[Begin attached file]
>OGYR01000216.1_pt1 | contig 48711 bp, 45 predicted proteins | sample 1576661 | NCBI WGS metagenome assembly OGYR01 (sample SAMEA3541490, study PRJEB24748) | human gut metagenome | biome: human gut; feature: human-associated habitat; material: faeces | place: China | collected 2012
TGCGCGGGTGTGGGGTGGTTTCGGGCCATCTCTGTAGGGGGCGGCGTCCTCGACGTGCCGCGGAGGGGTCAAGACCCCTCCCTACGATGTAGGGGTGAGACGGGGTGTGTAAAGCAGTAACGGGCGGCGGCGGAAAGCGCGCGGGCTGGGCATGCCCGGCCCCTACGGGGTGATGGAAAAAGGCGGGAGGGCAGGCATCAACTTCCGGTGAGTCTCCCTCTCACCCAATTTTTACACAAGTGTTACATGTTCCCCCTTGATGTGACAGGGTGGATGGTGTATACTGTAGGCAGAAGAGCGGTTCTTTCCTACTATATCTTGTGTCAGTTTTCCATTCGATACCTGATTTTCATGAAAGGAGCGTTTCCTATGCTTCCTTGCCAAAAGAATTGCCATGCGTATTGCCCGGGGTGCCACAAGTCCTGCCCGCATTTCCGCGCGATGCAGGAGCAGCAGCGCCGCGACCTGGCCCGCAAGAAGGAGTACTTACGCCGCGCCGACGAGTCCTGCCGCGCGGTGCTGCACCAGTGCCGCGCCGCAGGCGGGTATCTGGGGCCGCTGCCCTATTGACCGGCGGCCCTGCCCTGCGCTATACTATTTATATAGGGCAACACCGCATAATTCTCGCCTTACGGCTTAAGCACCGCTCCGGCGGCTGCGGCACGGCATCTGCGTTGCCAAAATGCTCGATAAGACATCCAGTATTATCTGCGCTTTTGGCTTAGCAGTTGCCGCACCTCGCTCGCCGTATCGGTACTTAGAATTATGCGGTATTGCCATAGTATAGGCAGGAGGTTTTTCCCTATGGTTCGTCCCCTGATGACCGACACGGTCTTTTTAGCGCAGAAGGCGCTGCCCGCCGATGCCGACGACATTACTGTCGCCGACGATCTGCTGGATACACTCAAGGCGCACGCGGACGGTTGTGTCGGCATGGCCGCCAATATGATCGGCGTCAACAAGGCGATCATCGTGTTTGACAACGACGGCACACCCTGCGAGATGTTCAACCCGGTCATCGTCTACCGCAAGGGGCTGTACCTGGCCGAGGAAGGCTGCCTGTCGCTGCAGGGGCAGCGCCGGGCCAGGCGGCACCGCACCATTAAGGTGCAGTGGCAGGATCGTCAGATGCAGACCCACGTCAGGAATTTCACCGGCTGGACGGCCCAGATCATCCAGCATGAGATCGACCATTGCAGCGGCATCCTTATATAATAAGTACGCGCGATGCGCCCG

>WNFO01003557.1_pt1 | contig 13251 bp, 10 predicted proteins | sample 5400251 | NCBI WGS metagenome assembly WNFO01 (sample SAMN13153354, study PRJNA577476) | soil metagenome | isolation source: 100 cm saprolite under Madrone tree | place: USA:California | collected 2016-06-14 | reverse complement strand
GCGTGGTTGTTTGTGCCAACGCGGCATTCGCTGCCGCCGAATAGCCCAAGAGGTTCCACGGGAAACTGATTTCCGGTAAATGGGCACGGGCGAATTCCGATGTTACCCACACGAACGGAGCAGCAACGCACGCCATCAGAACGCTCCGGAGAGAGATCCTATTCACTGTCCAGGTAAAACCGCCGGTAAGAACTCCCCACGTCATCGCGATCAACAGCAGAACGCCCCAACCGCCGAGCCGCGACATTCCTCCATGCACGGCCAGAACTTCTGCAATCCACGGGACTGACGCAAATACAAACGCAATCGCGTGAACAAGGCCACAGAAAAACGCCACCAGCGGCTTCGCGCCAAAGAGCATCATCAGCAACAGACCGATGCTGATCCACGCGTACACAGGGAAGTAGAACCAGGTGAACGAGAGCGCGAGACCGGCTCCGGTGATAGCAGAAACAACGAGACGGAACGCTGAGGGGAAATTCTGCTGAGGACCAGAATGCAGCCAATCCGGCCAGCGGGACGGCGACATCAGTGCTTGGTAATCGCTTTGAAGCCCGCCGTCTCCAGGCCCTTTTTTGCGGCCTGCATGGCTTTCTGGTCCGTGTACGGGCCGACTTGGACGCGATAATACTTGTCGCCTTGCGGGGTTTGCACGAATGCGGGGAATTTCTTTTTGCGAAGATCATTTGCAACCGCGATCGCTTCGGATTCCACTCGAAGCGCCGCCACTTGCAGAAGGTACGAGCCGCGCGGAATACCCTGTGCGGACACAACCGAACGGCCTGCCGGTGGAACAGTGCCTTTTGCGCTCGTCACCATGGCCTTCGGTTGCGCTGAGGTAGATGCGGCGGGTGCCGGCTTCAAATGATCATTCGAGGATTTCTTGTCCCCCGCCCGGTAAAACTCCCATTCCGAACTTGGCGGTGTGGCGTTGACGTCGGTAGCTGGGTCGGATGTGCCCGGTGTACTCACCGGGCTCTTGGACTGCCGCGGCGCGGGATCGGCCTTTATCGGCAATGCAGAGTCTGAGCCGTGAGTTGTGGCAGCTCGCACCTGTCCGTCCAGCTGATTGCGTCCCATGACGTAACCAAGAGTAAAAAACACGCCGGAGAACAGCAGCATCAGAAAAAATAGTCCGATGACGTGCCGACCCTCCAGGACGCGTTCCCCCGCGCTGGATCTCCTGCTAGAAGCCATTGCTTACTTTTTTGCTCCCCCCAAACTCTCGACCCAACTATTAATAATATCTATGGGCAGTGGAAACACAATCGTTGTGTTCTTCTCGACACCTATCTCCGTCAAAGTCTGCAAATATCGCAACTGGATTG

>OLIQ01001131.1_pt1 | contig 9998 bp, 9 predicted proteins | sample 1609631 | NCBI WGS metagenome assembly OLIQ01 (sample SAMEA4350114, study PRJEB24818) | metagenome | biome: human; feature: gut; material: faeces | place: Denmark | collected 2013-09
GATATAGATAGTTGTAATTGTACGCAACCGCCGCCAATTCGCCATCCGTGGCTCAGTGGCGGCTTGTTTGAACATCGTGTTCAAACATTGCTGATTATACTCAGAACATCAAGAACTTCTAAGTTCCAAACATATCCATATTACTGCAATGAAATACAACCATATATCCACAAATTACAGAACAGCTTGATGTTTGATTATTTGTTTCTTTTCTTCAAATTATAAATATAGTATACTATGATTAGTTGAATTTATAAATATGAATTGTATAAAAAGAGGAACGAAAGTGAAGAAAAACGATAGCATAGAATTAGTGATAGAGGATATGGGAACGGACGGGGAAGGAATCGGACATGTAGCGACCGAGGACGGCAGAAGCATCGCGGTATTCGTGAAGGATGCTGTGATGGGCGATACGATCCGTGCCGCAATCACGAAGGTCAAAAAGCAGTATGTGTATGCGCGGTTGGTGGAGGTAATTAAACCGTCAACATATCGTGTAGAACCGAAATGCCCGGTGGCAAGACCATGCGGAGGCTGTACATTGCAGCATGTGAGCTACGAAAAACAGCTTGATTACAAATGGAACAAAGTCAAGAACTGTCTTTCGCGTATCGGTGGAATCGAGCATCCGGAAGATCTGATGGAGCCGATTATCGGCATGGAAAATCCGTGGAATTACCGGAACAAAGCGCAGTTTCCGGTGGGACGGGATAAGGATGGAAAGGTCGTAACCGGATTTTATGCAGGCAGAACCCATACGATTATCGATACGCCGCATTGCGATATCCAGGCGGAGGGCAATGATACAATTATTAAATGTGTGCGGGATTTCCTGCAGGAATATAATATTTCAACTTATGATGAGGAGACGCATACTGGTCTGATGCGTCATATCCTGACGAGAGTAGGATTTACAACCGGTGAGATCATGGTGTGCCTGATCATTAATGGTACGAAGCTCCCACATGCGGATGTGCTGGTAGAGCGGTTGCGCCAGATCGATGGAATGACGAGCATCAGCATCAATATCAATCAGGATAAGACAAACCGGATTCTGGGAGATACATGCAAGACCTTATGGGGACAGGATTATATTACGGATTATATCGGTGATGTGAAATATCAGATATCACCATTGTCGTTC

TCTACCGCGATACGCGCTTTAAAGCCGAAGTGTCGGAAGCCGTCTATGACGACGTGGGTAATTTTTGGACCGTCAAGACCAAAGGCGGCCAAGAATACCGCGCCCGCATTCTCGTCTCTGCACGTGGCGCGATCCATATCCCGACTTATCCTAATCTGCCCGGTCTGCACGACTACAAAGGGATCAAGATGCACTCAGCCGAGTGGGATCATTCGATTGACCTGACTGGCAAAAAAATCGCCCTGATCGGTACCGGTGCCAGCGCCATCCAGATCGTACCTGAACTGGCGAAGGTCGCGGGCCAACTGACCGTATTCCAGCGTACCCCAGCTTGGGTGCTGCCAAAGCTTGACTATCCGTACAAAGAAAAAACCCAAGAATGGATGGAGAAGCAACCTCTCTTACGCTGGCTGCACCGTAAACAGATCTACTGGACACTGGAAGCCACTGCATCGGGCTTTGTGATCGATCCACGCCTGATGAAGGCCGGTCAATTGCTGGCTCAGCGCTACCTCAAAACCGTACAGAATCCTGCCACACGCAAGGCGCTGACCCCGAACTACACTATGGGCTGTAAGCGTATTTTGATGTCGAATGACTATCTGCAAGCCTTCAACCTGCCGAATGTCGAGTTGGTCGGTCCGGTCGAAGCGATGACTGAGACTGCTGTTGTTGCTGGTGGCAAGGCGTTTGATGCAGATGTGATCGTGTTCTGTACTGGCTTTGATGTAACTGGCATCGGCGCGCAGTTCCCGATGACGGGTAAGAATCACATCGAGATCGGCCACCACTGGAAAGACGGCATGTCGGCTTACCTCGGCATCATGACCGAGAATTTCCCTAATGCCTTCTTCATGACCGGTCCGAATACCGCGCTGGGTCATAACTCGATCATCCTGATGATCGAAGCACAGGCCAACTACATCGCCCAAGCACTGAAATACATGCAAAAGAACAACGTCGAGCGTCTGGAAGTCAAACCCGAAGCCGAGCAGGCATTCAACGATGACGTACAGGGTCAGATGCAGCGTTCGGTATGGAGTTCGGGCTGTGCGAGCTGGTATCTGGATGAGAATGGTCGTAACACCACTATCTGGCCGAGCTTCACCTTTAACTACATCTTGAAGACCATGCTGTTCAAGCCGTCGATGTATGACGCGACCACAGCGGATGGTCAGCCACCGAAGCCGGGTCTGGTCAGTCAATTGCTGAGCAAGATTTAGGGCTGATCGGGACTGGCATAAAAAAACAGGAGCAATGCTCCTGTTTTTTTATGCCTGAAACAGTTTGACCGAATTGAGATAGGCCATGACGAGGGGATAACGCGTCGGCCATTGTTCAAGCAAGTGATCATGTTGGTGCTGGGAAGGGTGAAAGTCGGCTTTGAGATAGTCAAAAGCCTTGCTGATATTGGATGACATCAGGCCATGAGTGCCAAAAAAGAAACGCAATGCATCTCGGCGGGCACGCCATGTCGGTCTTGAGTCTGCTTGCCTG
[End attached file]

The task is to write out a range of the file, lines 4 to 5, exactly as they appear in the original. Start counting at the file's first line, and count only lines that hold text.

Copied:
GCGTGGTTGTTTGTGCCAACGCGGCATTCGCTGCCGCCGAATAGCCCAAGAGGTTCCACGGGAAACTGATTTCCGGTAAATGGGCACGGGCGAATTCCGATGTTACCCACACGAACGGAGCAGCAACGCACGCCATCAGAACGCTCCGGAGAGAGATCCTATTCACTGTCCAGGTAAAACCGCCGGTAAGAACTCCCCACGTCATCGCGATCAACAGCAGAACGCCCCAACCGCCGAGCCGCGACATTCCTCCATGCACGGCCAGAACTTCTGCAATCCACGGGACTGACGCAAATACAAACGCAATCGCGTGAACAAGGCCACAGAAAAACGCCACCAGCGGCTTCGCGCCAAAGAGCATCATCAGCAACAGACCGATGCTGATCCACGCGTACACAGGGAAGTAGAACCAGGTGAACGAGAGCGCGAGACCGGCTCCGGTGATAGCAGAAACAACGAGACGGAACGCTGAGGGGAAATTCTGCTGAGGACCAGAATGCAGCCAATCCGGCCAGCGGGACGGCGACATCAGTGCTTGGTAATCGCTTTGAAGCCCGCCGTCTCCAGGCCCTTTTTTGCGGCCTGCATGGCTTTCTGGTCCGTGTACGGGCCGACTTGGACGCGATAATACTTGTCGCCTTGCGGGGTTTGCACGAATGCGGGGAATTTCTTTTTGCGAAGATCATTTGCAACCGCGATCGCTTCGGATTCCACTCGAAGCGCCGCCACTTGCAGAAGGTACGAGCCGCGCGGAATACCCTGTGCGGACACAACCGAACGGCCTGCCGGTGGAACAGTGCCTTTTGCGCTCGTCACCATGGCCTTCGGTTGCGCTGAGGTAGATGCGGCGGGTGCCGGCTTCAAATGATCATTCGAGGATTTCTTGTCCCCCGCCCGGTAAAACTCCCATTCCGAACTTGGCGGTGTGGCGTTGACGTCGGTAGCTGGGTCGGATGTGCCCGGTGTACTCACCGGGCTCTTGGACTGCCGCGGCGCGGGATCGGCCTTTATCGGCAATGCAGAGTCTGAGCCGTGAGTTGTGGCAGCTCGCACCTGTCCGTCCAGCTGATTGCGTCCCATGACGTAACCAAGAGTAAAAAACACGCCGGAGAACAGCAGCATCAGAAAAAATAGTCCGATGACGTGCCGACCCTCCAGGACGCGTTCCCCCGCGCTGGATCTCCTGCTAGAAGCCATTGCTTACTTTTTTGCTCCCCCCAAACTCTCGACCCAACTATTAATAATATCTATGGGCAGTGGAAACACAATCGTTGTGTTCTTCTCGACACCTATCTCCGTCAAAGTCTGCAAATATCGCAACTGGATTG

>OLIQ01001131.1_pt1 | contig 9998 bp, 9 predicted proteins | sample 1609631 | NCBI WGS metagenome assembly OLIQ01 (sample SAMEA4350114, study PRJEB24818) | metagenome | biome: human; feature: gut; material: faeces | place: Denmark | collected 2013-09